Ram bending is one of the oldest, simplest, and least expensive types of tube bending. But it is not as controllable as other processes.
Towel bars and other household and commercial products
Even soft material like copper undergoes some amount of radial growth once the workpiece is unclamped after bending.
The FABRICATOR is North America’s leading magazine for the metal forming and fabricating industry. The magazine delivers the news, technical articles, and case histories that enable fabricators to do their jobs more efficiently. The FABRICATOR has served the industry since 1971.
Number of Penetrations to Seal
Link-Seal comes in two general hardware materials: carbon steel and stainless steel. As you can imagine, stainless steel is a more expensive option, but it also will stand up to more water exposure, etc. Usually our sales team recommends stainless steel if you are working with an outdoors penetration or if the penetration will be exposed to liquids. For applications where these resistances are not an issue carbon steel should work fine.
Once you have all this information together you should feel confident in the type, size, and number of links you need to complete your job. Have these specs written down before you speak to a salesperson. It’s always easiest if customers have their information readily available.
If you’re ready to buy, check out our Link-Seal page and get a quote on your modular seal needs today.
Seton has an amazing supply and selection of top-quality Pipe Markers and Valve Tags for your company to use in various applications. Pipe markers are attached to or wrapped around the surface of pipes throughout buildings, marinas, etc. Valve Tags are used in the same way, as they are attached to valves and around pipes in many different applications. What is the purpose of utilizing a valve tag or pipe marker on pipework or valves? These items are used to identify the specific use, function or content of a pipe. Various liquids and gasses are pumped through pipes for various destinations within a plant or facility, It is important for the safety of workers to know the exact contents of pipes. At Seton, you can choose from many types of pipe markers and valve tags for substances like ammonia, oxygen, water, hazardous gasses, hot water and much more. Pipe Markers and valve tags can be customized. Valve tags come in brass, stainless steel, aluminum and plastic.
Portland cement grout provides electrochemical protection. When steel is encased in a highly alkaline environment like grout, with high pH between 12.and 13.5, the surfaces of the steel are passivated—in other words, it prevents the steel from oxidizing. It is vital that proper procedures, including mix ratio, are followed. Contractors who try to save money by reducing the amount of Portland cement in the grout will lessen the alkalinity of the mix, which could cause corrosion in the joints a few decades after the pipeline is in the ground.
Mix the grout using one part ASTM C150 Type or Type Portland cement to not more than three parts clean sand with sufficient water to achieve a pourable consistency. The grout should look and pour like a thick cream. If it is too thick, it will not flow around the joint; if it is too thin, it may leak out of the diaper.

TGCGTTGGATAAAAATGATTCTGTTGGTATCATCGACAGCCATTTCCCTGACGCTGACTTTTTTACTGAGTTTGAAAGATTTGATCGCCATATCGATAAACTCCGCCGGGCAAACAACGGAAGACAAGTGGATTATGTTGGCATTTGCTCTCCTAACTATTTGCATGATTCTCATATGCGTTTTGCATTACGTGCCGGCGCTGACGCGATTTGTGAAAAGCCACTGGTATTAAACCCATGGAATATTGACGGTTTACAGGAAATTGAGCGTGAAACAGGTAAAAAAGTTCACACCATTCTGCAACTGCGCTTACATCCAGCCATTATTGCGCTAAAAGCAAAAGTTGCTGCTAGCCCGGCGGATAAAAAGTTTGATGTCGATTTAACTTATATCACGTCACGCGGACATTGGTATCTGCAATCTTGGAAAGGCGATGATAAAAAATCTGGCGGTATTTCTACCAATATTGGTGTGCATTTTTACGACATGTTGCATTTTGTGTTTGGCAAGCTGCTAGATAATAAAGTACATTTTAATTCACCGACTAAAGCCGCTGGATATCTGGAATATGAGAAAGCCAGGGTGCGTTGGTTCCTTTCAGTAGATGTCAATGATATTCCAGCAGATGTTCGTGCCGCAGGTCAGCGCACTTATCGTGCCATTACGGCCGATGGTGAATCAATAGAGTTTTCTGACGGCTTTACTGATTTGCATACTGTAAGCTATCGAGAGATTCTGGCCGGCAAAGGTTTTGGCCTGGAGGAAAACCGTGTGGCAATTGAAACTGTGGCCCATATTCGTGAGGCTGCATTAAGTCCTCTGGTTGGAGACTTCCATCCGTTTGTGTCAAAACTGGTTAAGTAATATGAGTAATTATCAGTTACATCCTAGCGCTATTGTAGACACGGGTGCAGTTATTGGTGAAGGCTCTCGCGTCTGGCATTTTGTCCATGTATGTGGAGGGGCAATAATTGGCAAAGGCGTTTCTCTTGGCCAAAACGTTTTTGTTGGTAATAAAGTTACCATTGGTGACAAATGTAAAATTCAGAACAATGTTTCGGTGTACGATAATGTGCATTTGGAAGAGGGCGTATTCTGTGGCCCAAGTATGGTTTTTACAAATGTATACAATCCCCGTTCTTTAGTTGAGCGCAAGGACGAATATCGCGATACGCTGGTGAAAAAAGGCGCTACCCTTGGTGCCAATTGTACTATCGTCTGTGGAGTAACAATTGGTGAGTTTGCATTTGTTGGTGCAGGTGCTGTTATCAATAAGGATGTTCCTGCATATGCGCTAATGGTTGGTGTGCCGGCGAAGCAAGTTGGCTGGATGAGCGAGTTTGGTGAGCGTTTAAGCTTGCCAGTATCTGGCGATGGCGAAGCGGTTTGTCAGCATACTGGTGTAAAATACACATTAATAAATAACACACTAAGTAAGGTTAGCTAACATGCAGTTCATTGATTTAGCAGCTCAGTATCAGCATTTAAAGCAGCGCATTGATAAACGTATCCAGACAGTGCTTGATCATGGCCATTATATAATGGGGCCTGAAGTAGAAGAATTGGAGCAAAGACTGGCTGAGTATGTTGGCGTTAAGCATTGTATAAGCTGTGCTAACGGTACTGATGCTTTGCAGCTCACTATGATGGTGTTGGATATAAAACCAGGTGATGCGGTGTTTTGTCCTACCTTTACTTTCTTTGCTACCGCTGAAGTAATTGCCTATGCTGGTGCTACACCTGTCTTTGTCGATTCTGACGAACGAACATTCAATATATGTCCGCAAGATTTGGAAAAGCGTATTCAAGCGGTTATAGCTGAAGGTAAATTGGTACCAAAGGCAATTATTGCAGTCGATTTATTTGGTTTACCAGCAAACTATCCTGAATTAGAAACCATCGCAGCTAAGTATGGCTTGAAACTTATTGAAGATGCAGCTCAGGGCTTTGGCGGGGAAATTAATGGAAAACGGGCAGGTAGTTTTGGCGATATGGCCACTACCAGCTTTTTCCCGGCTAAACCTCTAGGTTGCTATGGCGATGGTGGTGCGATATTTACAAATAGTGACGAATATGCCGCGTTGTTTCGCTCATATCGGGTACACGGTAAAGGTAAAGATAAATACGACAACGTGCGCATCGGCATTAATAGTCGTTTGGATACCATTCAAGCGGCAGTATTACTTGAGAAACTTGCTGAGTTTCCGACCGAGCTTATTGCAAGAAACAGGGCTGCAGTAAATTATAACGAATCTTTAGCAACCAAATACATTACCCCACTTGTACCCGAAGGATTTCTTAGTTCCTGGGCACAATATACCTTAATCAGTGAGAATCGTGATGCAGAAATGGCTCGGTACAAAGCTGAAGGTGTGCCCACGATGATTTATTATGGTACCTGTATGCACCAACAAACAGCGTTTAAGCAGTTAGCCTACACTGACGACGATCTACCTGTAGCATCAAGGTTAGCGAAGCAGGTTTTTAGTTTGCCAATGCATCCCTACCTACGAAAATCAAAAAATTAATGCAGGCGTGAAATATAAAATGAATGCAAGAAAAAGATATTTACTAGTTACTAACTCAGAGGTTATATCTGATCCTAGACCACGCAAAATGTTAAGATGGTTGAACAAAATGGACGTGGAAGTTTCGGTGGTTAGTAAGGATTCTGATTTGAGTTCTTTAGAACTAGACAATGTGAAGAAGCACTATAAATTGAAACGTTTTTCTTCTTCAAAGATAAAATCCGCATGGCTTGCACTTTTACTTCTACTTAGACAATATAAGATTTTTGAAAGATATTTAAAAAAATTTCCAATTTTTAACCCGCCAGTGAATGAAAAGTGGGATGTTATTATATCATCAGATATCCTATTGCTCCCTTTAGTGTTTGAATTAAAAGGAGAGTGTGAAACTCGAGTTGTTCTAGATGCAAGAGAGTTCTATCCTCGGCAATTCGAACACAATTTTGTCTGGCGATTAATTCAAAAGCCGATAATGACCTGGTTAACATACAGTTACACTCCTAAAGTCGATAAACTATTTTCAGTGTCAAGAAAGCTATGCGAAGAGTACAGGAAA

Concrete pressure pipe comes with accompanying diapers for joint installation. The two-ply diapers consist of a Typar synthetic fabric layer with a ¼-in. closed-cell foam lining, which provides an additional layer of protection. It is important that the diaper be carefully placed against the exterior surface of the pipe to ensure that it is flush, with no gaps or gathers. The diaper must be centered on the joint.
A pair of 5/8-in.-wide steel bands sewn into each edge are used to secure the diaper to the pipe exterior. The installer uses a stretching tool (normally part of the installation kit) to tighten the steel bands. Once the bands are pulled tight, a steel clip is crimped around the band ends to hold them in position. If the bands are not tight enough, they may slip or the diaper might leak.
For larger-diameter pipe, placing the grout in several lifts is helpful. The grout is allowed to take an initial set before subsequent lifts are added.
Once the diaper is full and wet grout is puddling at the gap at the top, apply a stiffer mix (perhaps the consistency of wet brick mortar) over the joint. Ensure that all metal joint components have at least in. of coverage. Then fold the diaper flap over the gap and allow the grout to cure.
Backfilling operations can begin immediately after the diaper has been filled. When placing backfill around the filled diapers, take care to avoid damage to or displacement of the diapers.
First of all thanks for reading my article to the end! I hope you find my reviews listed here useful and that it allows you to make a proper comparison of what is best to fit your needs and budget. Don’t be afraid to try more than one product if your first pick doesn’t do the trick.
Most important, have fun and choose your pipe clamps wisely! Good luck!
So, TOP3 of pipe clamps
- №1 — Cable Clamp
- №2 — CO RODE 8-29mm Key-Type Adjustable Hose Clamp
- №3 — Dernord Sanitary Male Threaded Pipe Fitting to TRI CLAMP